I had read about the porters at Johannesburg airport and the 'game' they play. So after collecting my suitcase from the Baggage Claim area, I was on my guard to keep my suitcase in my possession. A kind porter approached me and attempted to take my siutcase, but I kept it in my grasp. With him in front (and me following the Internal Flights signs), I made my way to the check-in desk for the flight to Polokwane (PTG). The porter then had the cheek to ask for money; even English money!
I arrived at gate E7 at 10:30; I didn't even have time to look for a Bureau de Change to obtain South African Rands. A few minutes later, loading for the 10:50 flight started. Actually, we were taken by bus to another quiet part of the airport, where our aeroplane (an Embraer RJ135) was waiting. This aeroplane only has three seats per row; Seats A on one side of the aisle and Seats B and C on the other side; I had pre-allocated Seat 3A. Being fortunate to be by a door on the bus, I was one of the first to board and quickly took my seat. As the remaining passengers passed me, it appeared that they were all 'local', except a young European-looking girl. I wondered if she was, like me, on her way to the Projects Abroad location in Botswana.
After the 50-minute flight, we arrived at Polokwane International Airport at 11:40. So much for it having "international" in its name, as there was only one other small aircraft to be seen! I collected my suitcase and made my way (through Customs) to the airport's concourse. A rather stout gentleman (holding a Projects Abroad sign), was standing against a desk, talking into his phone. Sure enough, the European-looking girl joined us, and by her accent, I thought she was American, but she was actually from the Netherlands. She said her accent was probably due to her watching too many American films!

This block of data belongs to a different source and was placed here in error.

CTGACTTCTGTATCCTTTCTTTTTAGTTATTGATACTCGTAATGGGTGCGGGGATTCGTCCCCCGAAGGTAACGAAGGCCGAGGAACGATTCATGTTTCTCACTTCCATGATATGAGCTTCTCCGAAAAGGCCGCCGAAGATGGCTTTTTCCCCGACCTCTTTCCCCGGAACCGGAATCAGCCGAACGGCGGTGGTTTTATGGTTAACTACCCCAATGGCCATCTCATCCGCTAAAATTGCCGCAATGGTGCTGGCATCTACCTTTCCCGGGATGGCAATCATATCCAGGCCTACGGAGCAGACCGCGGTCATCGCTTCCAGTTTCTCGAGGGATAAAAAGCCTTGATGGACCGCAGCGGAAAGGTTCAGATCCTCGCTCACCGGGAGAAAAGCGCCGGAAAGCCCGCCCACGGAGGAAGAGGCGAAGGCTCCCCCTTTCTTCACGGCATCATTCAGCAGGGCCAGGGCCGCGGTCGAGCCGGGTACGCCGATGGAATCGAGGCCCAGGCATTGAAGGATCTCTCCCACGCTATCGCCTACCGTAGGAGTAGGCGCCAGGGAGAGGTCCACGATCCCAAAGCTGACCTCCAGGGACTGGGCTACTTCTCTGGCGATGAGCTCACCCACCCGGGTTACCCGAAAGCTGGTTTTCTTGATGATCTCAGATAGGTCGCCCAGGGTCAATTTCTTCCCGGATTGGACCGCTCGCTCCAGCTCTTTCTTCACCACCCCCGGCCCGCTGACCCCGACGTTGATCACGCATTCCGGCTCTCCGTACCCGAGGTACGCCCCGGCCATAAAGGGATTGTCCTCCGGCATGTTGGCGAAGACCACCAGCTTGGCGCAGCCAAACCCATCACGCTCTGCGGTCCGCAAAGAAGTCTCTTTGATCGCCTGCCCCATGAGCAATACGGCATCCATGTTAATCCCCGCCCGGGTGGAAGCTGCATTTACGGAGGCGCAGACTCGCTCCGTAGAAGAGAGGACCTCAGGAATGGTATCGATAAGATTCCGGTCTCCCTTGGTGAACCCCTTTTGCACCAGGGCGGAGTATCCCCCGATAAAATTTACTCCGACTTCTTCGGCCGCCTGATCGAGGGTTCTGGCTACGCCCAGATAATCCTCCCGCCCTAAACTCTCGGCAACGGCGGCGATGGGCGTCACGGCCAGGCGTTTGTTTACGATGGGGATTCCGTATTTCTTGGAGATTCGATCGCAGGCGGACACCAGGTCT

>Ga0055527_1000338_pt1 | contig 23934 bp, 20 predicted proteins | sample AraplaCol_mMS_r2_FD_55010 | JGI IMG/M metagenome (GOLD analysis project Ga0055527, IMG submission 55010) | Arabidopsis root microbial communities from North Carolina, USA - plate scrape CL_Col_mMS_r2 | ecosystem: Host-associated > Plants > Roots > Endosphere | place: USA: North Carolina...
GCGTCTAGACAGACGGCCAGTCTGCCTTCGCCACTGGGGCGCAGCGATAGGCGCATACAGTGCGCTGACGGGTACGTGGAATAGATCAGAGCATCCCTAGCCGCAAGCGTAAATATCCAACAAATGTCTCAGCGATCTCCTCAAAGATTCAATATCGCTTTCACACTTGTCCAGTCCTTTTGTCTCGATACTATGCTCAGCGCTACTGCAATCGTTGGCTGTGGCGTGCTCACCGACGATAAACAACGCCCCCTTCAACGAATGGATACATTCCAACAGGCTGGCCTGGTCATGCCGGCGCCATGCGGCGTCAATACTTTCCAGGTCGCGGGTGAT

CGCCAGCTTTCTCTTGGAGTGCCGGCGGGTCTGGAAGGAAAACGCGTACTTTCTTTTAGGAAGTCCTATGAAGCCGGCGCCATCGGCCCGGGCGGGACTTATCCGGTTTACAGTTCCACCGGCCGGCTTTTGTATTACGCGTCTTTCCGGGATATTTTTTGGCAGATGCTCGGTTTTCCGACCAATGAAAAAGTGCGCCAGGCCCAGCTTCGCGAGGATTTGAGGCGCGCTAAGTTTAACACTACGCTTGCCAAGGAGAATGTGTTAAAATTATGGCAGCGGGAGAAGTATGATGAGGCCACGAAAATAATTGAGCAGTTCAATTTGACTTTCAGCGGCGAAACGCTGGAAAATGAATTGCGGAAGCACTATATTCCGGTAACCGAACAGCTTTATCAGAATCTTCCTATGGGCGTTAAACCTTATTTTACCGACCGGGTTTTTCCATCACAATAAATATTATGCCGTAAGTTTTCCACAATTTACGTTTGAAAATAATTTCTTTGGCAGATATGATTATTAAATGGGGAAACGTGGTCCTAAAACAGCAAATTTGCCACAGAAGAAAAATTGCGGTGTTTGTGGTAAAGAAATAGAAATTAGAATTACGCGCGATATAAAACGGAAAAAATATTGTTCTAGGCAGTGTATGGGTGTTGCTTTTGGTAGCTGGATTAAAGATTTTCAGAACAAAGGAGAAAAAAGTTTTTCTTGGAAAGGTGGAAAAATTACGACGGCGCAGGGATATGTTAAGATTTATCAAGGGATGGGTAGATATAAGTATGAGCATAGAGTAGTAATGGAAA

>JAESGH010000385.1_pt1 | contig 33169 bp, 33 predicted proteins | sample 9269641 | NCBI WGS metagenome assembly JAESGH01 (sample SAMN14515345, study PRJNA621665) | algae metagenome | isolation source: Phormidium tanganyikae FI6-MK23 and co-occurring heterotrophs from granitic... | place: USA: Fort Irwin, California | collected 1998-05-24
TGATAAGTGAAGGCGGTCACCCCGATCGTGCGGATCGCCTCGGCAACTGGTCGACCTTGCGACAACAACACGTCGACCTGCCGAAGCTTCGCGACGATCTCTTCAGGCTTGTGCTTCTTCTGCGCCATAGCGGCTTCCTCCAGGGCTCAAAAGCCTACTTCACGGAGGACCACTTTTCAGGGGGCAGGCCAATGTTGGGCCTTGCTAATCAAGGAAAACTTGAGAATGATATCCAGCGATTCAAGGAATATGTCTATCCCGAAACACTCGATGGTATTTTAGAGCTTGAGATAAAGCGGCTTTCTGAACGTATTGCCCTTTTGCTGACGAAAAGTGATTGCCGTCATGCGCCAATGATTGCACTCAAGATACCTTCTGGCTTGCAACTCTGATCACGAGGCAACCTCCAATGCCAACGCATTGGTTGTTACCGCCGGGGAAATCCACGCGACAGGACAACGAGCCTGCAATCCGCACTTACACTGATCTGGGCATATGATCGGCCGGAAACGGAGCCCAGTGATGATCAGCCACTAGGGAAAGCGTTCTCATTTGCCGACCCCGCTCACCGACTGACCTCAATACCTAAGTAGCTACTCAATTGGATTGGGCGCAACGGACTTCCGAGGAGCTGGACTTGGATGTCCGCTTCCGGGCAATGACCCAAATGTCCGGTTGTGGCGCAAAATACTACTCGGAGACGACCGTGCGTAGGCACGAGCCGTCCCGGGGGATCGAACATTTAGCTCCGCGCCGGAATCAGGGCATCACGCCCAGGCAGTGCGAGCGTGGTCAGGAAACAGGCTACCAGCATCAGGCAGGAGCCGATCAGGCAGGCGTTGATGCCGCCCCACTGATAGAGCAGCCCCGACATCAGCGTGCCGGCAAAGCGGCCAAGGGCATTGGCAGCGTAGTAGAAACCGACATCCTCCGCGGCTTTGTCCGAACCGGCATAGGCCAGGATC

The Bureau de Change kiosk was unoccupied (the cashier had probably gone for an early lunch), so the two of us used the ATM beside the kiosk. We finally left the airport (at 12:10) with our luggage in the rear of a Ford Ranger. In the heat, it was comforting to have air conditioning for the approximate 2-hour journey to the border with Botswana.
The tarmac roads soon gave way to dirt tracks - of varying surfaces! Within minutes, we saw two giraffes, an ostrich and a group of baboons! We passed through Vivo (Photo BW-001) where we stopped for a refreshment break, and Alldays, before arriving at the South African Platjan Border Post (Photo BW-002 and Photo BW-003) at about 14:00; a bit shaken! After the South African border formalities (including the opening of my case at the request of the duty policeman, plus having an on-the-spot repair done to the Projects Abroad (PA) vehicle), Dicks (our new driver), Caroline and I set off across the Limpopo River (Photo BW-004) and arrived at the Botswana Border Post a minute or two later. The Botswanian formalitites took a shorter time than those by the South African officials, and we were soon on our way again, along more dirt tracks.